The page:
Featured Research

from universities, journals, and other organizations

Women's jobs are poorer paid, less flexible, more stressful

Date:
March 4, 2014
Source:
SAGE Publications
Summary:
Women's jobs are poorer paid, less flexible, more stressful, and offer fewer promotion opportunities than men's, a large international study has found. Researchers say that the results disprove the theory that women have voluntarily traded less high-powered jobs in order to have more flexibility for their responsibilities at home. The research "does not support the claim that women enjoy a more relaxed and convenient work environment to compensate for their lack of achievement," the authors conclude.

Women's jobs are poorer paid, less flexible, more stressful, and offer fewer promotion opportunities than men's, a large international study has found.

Researchers say that the results disprove the theory that women have voluntarily traded less high-powered jobs in order to have more flexibility for their responsibilities at home.

Professor Haya Stier, of Tel Aviv University, and Professor Meir Yaish, University of Haifa, analyzed survey data on the working lives of 8,500 men and 9,000 women in 27 industrialized countries, including the UK.

In a paper published in the journal Work, Employment and Society they looked at how those surveyed responded to questions about their jobs, and found:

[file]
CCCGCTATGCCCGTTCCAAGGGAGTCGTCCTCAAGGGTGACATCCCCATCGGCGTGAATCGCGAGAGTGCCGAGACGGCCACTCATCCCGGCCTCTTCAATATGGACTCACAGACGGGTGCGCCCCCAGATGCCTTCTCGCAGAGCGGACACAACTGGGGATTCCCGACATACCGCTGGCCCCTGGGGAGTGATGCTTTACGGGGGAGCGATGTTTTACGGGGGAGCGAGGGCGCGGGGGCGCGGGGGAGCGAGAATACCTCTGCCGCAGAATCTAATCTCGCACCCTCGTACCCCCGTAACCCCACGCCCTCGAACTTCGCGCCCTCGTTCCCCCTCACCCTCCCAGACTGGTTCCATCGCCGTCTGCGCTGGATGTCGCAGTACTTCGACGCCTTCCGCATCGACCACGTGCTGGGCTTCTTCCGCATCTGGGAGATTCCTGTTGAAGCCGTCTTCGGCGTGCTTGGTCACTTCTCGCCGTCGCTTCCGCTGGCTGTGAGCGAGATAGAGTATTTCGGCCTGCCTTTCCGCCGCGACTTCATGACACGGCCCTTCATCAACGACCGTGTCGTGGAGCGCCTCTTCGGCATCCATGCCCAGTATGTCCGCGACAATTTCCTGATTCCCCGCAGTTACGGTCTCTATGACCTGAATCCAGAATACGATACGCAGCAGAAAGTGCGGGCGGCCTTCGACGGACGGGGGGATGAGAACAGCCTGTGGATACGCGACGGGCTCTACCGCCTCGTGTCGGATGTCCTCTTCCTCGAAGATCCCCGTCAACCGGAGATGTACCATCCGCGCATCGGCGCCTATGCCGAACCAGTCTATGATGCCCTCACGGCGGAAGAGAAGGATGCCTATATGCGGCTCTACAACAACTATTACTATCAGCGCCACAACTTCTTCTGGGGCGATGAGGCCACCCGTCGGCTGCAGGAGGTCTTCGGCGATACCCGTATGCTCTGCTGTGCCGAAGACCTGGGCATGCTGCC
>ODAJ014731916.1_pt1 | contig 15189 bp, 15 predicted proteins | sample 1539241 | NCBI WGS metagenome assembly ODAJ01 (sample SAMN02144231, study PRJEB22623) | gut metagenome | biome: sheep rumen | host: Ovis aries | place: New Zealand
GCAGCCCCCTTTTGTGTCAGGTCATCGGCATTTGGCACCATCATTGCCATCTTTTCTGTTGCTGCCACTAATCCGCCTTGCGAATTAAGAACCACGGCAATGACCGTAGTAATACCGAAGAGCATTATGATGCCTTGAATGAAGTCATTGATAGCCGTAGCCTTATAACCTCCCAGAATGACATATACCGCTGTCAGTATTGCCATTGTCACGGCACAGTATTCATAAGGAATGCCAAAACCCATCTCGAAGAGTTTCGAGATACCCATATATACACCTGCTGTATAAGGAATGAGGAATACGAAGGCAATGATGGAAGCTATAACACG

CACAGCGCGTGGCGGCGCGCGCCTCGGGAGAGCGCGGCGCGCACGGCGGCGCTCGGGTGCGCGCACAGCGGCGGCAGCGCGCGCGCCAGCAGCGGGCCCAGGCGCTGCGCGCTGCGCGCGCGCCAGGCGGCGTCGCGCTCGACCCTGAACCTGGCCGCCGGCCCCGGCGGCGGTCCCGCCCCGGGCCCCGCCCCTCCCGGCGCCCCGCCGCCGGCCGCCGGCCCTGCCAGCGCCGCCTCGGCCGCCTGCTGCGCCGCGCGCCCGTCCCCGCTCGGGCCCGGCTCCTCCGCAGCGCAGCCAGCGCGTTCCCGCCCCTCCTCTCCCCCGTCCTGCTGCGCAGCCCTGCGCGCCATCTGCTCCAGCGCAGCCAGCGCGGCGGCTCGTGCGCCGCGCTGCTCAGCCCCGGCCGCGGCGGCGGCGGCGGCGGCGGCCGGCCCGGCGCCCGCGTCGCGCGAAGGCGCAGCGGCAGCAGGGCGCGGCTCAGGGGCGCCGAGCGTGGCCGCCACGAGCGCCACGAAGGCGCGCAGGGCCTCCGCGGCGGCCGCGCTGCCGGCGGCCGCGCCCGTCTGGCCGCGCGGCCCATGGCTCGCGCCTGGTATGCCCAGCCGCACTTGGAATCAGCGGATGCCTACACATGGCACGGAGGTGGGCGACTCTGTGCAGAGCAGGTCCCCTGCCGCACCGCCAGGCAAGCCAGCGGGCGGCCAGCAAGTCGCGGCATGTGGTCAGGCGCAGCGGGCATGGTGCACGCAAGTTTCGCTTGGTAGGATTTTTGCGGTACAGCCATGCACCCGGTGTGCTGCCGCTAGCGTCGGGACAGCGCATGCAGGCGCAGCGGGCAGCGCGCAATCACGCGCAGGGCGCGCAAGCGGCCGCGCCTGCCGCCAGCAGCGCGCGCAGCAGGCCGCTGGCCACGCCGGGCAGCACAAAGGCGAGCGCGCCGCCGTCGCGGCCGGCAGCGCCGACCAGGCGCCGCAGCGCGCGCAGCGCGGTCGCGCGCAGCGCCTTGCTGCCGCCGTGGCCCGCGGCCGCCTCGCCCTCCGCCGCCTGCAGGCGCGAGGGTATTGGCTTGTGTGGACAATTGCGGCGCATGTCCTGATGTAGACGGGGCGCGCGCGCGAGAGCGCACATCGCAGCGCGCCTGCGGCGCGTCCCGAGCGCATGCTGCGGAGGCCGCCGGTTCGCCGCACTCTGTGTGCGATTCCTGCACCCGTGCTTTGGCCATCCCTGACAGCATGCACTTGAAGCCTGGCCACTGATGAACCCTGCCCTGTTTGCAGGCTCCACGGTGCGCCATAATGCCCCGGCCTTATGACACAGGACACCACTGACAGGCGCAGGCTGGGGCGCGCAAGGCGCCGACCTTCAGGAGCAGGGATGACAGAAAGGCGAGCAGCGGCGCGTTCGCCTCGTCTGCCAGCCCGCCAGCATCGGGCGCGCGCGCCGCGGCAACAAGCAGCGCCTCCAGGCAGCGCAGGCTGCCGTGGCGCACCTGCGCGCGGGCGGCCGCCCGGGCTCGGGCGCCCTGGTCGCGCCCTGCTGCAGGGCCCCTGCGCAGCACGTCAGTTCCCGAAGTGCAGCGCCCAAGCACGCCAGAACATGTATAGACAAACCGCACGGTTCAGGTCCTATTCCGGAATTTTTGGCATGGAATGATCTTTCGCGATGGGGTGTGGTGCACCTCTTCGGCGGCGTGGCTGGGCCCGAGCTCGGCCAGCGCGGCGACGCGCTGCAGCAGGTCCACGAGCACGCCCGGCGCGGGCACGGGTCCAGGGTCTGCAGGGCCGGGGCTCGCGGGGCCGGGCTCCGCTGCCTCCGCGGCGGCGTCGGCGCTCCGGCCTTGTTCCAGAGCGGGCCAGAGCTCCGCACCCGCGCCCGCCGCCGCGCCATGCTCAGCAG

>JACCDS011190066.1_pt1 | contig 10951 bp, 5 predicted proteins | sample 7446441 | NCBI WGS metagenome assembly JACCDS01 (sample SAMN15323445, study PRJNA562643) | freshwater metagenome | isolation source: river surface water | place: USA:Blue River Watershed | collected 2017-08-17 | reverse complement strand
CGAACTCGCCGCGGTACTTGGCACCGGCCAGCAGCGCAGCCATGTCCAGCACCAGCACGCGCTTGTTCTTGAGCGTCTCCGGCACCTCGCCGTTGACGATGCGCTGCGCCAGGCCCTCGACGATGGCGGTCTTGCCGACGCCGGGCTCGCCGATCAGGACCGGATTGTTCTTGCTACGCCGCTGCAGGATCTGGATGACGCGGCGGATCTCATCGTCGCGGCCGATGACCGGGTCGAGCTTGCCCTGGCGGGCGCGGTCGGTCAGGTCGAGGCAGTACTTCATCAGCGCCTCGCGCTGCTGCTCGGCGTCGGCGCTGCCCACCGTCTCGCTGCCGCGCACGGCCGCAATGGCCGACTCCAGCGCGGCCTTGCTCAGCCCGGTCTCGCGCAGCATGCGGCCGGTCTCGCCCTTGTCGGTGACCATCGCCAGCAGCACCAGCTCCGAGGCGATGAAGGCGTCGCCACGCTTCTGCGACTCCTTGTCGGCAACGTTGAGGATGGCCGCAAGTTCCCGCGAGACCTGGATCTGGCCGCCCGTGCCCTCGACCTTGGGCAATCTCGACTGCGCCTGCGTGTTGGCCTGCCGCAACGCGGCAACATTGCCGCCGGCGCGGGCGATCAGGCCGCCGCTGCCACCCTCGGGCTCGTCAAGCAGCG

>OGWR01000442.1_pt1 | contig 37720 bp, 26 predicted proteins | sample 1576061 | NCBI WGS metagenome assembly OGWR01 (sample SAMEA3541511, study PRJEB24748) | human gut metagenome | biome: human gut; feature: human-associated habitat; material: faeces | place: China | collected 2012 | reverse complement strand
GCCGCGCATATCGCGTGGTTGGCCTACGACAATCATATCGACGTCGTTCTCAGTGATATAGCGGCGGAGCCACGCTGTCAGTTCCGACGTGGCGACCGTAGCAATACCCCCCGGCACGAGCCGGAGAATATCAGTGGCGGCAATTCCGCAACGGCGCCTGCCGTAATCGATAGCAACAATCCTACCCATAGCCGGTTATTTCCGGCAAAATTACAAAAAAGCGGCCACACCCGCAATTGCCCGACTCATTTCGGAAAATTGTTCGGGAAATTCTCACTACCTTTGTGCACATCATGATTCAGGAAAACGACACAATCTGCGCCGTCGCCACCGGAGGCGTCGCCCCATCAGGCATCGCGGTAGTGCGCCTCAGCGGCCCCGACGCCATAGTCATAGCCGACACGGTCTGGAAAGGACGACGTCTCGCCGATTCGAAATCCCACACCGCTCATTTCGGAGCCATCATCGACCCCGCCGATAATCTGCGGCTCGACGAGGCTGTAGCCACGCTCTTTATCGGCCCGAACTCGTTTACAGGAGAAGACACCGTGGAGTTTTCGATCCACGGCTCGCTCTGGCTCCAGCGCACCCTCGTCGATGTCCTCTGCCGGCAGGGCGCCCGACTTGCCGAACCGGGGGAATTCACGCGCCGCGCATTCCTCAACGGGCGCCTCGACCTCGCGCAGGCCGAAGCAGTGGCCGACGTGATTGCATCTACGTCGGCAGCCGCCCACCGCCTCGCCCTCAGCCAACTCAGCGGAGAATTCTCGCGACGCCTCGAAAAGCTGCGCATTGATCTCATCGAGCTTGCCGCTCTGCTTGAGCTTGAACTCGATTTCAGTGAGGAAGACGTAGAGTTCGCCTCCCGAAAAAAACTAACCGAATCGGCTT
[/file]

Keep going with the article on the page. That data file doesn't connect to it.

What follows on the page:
• When asked if they or their employer decided at what time they started and ended work, how they organized their schedule, and whether they took time off work, men scored 0.148 points (15%) higher.
  • On a scale of 1-5, on average men gave answers that were 0.215 points higher (8%) than women's when asked about their income and opportunities for promotion.
  • On a scale of 1-5, on average men gave answers that were 0.159 points (5%) lower than women's when asked about how stressful and exhausting the work was.
  • Men gave answers that were 0.084 (2 %) points higher than women's when asked about how interesting they found their work, how independently they could work and how much scope they had to improve their skills.
  • Men gave answers that were 0.062 points (2%) lower than women's when asked about job security.

Only in the area of physical condition did men score their work worse, saying it was more physically arduous and dangerous, by 0.275 points (8%).

"The findings show that women lag behind men on most dimensions of job quality," say the researchers. "This result runs counter to the expectation that women's occupations compensate for their low wages and limited opportunities for promotion by providing better employment conditions.

"The findings indicate that women enjoy hardly any advantage over men in the labor market. Women lag behind men on most employment dimensions: their jobs offer lower salaries and fewer opportunities for advancement, but also lower job security, worse job content, less time autonomy and worse emotional conditions."

The research "does not support the claim that women enjoy a more relaxed and convenient work environment to compensate for their lack of achievement."

However the researchers also found that the more women in a profession or trade the closer their working conditions came to men's in most aspects of work.


Story Source:

The above story is based on materials provided by SAGE Publications. Note: Materials may be edited for content and length.